Congress Spotlight #17 – Forest outlook: What does the future hold?

Forest outlook: What does the future hold?


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Logs being moved by sea to a sawmill. Major changes in the patterns of demand for logs may result in them being processed in a different country to where they were harvested. (Photo by John Innes)

Logs being moved by sea to a sawmill. Major changes in the patterns of demand for logs may result in them being processed in a different country to where they were harvested. (Photo by John Innes)

Forest researchers from around the world will gather at the IUFRO 24th World Congress in Salt Lake City this fall where one of the issues will be to address the future, and the related challenges, facing forests and forest management in the 21st century.

Providing a sort of scientific crystal ball to give glimpses into the years ahead and discuss how to meet and adapt to coming challenges will be a sub-plenary session at the congress entitled, appropriately enough, “The Future of Our Forests”.

Resources for the Future (http://www.iufro.org/science/task-forces/resources-for-future/), the IUFRO task force behind this session, has set out to examine four major game-changers – globalization, plantations, new products and forest ecosystem services – and what they mean, and will mean, for forests, forest research and forest-dependent communities.

This session is organized by Task Force Coordinator John Innes, dean of the faculty of forestry at the University of British Columbia, and William Nikolakis, a postdoctoral fellow at the same university.

The task force notes that globalization is having a transformative effect on the use of forest resources and on the companies and communities that extract value from fibre.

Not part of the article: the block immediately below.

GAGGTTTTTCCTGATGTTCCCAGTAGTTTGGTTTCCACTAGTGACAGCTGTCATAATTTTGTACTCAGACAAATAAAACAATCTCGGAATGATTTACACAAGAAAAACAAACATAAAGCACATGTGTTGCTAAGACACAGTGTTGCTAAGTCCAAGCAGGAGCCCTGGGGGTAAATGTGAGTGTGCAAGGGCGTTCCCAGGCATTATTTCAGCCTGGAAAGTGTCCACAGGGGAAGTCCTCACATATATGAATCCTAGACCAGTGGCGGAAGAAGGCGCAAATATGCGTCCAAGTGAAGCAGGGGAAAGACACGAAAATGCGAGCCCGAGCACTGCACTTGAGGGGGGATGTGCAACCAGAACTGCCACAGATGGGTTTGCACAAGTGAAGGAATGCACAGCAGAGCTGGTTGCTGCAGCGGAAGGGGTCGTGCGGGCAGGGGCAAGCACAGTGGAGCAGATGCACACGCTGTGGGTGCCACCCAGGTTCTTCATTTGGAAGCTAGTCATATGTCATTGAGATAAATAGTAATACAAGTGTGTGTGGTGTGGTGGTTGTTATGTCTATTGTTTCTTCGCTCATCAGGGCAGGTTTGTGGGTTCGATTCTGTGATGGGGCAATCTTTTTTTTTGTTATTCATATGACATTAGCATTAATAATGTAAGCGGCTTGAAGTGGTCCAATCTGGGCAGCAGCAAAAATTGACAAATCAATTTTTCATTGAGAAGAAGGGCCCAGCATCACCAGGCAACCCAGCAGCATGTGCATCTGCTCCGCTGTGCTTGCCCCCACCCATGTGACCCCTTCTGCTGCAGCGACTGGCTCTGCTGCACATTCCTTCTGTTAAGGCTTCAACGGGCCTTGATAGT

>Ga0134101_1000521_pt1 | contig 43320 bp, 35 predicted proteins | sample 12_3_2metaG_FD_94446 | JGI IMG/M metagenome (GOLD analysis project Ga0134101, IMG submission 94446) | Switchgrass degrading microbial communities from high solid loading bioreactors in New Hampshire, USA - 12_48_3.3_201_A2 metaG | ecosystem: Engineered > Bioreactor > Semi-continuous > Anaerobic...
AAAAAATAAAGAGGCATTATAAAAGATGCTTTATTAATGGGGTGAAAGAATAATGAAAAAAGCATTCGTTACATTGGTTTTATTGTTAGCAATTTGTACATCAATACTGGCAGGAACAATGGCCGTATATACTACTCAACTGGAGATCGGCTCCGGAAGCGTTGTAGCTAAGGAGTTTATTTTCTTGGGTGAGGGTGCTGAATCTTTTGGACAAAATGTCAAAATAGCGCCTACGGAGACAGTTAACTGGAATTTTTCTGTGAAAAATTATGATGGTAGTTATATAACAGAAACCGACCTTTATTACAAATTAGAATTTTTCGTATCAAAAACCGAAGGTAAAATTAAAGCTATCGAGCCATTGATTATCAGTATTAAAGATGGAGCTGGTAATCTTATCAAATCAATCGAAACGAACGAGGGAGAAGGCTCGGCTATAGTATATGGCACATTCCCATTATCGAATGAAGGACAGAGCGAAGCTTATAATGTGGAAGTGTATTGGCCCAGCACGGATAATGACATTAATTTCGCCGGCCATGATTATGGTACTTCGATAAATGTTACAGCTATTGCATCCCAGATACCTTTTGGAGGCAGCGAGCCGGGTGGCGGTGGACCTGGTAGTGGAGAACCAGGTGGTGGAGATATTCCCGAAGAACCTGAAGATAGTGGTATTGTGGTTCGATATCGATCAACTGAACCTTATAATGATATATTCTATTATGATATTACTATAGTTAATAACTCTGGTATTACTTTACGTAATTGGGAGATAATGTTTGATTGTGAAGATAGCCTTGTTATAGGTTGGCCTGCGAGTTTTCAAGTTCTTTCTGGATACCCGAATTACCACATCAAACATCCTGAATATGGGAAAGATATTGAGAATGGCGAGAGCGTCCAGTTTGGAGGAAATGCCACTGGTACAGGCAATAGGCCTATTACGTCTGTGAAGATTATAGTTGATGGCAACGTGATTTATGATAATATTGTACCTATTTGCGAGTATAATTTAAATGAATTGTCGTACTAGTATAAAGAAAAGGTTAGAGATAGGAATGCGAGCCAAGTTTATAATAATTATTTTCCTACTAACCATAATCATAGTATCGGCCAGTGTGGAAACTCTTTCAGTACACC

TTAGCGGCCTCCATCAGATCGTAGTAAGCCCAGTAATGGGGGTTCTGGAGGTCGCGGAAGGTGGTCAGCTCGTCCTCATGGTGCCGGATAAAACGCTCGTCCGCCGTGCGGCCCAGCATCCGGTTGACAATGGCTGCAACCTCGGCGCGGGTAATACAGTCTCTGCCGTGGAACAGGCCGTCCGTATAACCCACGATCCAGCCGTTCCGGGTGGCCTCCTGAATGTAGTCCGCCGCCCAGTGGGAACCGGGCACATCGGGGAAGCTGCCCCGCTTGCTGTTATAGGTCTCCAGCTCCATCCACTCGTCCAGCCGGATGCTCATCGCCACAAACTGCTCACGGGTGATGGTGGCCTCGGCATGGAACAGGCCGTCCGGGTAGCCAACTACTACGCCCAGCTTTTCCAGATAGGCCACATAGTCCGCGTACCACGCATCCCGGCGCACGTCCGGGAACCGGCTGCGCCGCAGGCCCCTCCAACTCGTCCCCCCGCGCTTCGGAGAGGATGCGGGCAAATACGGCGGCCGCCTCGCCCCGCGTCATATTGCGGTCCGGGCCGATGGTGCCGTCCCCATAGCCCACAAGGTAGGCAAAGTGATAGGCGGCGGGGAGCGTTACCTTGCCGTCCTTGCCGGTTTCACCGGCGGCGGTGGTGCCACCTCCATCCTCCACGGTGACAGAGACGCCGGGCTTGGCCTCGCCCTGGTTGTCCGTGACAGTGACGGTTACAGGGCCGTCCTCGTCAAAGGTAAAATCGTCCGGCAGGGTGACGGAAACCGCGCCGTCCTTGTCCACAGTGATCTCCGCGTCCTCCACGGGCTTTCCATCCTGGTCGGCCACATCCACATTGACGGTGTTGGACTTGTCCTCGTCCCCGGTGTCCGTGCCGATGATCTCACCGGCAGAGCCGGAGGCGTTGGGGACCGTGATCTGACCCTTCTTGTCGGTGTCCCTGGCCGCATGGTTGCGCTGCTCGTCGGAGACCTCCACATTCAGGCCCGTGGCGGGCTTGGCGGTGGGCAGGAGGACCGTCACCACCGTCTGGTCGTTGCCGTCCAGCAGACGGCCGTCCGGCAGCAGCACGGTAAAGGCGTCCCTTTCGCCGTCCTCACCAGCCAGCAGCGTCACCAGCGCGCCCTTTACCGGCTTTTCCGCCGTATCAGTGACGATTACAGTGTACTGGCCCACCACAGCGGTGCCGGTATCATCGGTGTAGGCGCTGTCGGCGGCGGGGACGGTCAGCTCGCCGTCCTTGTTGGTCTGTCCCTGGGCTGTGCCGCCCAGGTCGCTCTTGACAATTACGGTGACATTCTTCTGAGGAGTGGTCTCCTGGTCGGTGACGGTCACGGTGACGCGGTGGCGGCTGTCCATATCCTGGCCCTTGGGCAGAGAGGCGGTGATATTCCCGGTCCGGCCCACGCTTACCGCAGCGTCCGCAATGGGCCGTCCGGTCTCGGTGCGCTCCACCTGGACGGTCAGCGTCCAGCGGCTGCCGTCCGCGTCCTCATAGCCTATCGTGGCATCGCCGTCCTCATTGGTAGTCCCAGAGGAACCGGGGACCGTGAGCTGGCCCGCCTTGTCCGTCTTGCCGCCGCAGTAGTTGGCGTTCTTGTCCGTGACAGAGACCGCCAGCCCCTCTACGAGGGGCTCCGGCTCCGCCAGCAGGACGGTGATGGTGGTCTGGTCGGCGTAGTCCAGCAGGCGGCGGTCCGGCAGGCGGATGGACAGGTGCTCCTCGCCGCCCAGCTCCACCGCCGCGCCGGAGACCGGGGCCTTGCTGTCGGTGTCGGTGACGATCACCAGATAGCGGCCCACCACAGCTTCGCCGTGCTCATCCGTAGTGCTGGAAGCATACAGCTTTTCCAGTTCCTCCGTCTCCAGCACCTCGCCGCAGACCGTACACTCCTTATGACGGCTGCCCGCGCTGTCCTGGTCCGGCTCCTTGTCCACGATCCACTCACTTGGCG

Globalization has enabled competitive forestry operations to develop on plantations to the extent that these are becoming a major source of timber and a highly productive forest asset. The task force sees plantations as the most intensively managed forests, able to produce more from less land and inputs and likely to grow faster and be more pest- and pathogen-resistant through selective breeding and biotechnology. And, an increasing reliance on plantations may well reduce the pressure on native stands and help achieve zero net forest loss.

In addition, forests will have an important role as a source of feedstock into bio-products and for timber to meet specific ‘footprint’ standards and thresholds for buildings. While the demand for these new products is in its formative stages, the demand for new products will increase as the green economy takes hold.

An area also in its infancy is forest ecosystem services but, drawing on the expertise of those directly involved in the theory and practice of these services, the task force sees finding markets for forest services that are currently unrecognized or undervalued, and encouraging more holistic forest management as two positive outcomes from this area.

Carbon forestry in Wenzhou, China. This plantation has been established by the China Green Carbon Foundation specifically as a carbon sink, paid for by carbon credits. The management objectives of such forests differ markedly from more traditional forms of forestry. (Photo by John Innes)